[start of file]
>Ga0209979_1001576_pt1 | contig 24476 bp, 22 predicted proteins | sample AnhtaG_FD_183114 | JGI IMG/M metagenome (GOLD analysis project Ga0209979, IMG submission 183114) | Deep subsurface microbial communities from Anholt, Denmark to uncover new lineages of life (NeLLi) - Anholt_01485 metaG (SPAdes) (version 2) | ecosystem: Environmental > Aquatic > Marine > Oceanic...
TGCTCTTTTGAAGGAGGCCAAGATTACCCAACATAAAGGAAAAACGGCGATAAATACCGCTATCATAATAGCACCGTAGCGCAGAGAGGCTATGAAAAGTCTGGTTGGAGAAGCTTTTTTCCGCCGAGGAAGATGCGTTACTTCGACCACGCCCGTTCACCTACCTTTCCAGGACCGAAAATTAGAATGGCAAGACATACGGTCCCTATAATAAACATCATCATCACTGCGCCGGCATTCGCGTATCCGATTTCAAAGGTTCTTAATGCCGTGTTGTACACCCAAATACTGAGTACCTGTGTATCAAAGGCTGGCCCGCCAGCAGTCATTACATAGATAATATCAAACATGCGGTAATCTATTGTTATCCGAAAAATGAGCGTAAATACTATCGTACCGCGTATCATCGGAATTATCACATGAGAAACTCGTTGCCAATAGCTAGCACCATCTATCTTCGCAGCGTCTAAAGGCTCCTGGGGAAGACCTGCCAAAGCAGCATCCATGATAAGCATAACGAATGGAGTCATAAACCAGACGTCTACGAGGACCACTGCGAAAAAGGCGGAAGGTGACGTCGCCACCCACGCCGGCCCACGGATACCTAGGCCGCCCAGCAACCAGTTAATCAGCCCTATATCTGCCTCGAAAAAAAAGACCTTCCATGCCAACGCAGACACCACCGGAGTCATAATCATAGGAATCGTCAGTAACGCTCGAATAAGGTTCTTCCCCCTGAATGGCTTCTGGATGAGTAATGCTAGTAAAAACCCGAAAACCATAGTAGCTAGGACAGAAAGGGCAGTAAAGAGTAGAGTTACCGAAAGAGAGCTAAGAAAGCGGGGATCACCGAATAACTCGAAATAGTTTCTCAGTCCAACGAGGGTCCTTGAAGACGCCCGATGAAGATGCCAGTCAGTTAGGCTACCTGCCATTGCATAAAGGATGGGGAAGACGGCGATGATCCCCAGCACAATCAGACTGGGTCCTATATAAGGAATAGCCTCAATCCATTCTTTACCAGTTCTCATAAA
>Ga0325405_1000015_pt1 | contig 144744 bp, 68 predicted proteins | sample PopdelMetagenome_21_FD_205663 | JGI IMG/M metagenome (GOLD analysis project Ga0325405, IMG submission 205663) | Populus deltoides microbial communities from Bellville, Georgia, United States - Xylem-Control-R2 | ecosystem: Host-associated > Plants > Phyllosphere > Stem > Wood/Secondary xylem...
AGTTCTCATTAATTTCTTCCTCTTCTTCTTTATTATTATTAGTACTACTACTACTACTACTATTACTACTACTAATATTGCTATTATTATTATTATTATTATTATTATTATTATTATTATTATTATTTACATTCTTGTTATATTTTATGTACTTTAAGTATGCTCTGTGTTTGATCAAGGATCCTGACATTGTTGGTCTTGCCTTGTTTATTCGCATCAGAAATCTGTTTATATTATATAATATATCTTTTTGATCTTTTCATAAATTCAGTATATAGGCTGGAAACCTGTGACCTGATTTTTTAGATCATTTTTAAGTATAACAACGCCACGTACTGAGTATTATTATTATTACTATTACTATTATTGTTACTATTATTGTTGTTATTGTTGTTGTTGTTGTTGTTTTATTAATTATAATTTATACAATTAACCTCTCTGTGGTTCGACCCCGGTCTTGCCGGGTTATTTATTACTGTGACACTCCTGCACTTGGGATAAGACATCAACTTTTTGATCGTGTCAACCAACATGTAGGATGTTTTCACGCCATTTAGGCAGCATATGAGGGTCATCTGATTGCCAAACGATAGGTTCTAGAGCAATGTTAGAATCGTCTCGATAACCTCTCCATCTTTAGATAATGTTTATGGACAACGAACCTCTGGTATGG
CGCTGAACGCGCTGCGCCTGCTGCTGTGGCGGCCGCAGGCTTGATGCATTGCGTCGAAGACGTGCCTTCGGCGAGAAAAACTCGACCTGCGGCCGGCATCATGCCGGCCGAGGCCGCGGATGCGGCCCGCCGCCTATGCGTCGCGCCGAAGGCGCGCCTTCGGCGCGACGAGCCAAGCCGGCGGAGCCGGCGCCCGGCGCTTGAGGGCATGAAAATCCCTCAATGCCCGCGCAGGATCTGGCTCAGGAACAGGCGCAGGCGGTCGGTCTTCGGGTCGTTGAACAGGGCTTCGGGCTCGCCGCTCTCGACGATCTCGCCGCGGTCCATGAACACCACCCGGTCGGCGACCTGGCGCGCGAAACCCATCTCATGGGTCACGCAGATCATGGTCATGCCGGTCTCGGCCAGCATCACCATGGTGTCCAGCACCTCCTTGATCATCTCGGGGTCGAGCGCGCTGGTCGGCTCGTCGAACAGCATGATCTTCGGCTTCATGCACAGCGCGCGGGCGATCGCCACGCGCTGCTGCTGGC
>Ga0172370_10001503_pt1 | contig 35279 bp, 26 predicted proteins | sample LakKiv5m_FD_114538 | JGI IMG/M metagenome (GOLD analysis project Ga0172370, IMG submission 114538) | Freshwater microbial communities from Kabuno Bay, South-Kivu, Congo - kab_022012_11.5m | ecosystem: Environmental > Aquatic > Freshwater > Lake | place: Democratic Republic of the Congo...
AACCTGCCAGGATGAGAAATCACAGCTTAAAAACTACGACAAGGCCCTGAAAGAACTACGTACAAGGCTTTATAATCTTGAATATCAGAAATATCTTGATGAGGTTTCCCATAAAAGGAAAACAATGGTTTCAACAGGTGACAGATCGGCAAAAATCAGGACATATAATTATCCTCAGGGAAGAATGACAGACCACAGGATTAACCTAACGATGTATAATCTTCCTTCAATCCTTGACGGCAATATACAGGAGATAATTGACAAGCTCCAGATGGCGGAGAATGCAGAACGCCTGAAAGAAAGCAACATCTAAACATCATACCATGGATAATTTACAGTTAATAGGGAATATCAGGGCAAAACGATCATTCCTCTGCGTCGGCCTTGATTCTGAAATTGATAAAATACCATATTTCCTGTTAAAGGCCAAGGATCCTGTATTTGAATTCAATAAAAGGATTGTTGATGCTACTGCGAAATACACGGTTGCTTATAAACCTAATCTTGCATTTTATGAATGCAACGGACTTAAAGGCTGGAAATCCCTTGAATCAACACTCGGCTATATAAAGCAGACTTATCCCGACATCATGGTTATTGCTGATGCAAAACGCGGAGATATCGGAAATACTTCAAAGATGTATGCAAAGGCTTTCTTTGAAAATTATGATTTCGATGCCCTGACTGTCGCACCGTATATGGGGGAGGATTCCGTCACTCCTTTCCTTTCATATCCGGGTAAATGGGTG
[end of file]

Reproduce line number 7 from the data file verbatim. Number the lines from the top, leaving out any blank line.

AACCTGCCAGGATGAGAAATCACAGCTTAAAAACTACGACAAGGCCCTGAAAGAACTACGTACAAGGCTTTATAATCTTGAATATCAGAAATATCTTGATGAGGTTTCCCATAAAAGGAAAACAATGGTTTCAACAGGTGACAGATCGGCAAAAATCAGGACATATAATTATCCTCAGGGAAGAATGACAGACCACAGGATTAACCTAACGATGTATAATCTTCCTTCAATCCTTGACGGCAATATACAGGAGATAATTGACAAGCTCCAGATGGCGGAGAATGCAGAACGCCTGAAAGAAAGCAACATCTAAACATCATACCATGGATAATTTACAGTTAATAGGGAATATCAGGGCAAAACGATCATTCCTCTGCGTCGGCCTTGATTCTGAAATTGATAAAATACCATATTTCCTGTTAAAGGCCAAGGATCCTGTATTTGAATTCAATAAAAGGATTGTTGATGCTACTGCGAAATACACGGTTGCTTATAAACCTAATCTTGCATTTTATGAATGCAACGGACTTAAAGGCTGGAAATCCCTTGAATCAACACTCGGCTATATAAAGCAGACTTATCCCGACATCATGGTTATTGCTGATGCAAAACGCGGAGATATCGGAAATACTTCAAAGATGTATGCAAAGGCTTTCTTTGAAAATTATGATTTCGATGCCCTGACTGTCGCACCGTATATGGGGGAGGATTCCGTCACTCCTTTCCTTTCATATCCGGGTAAATGGGTG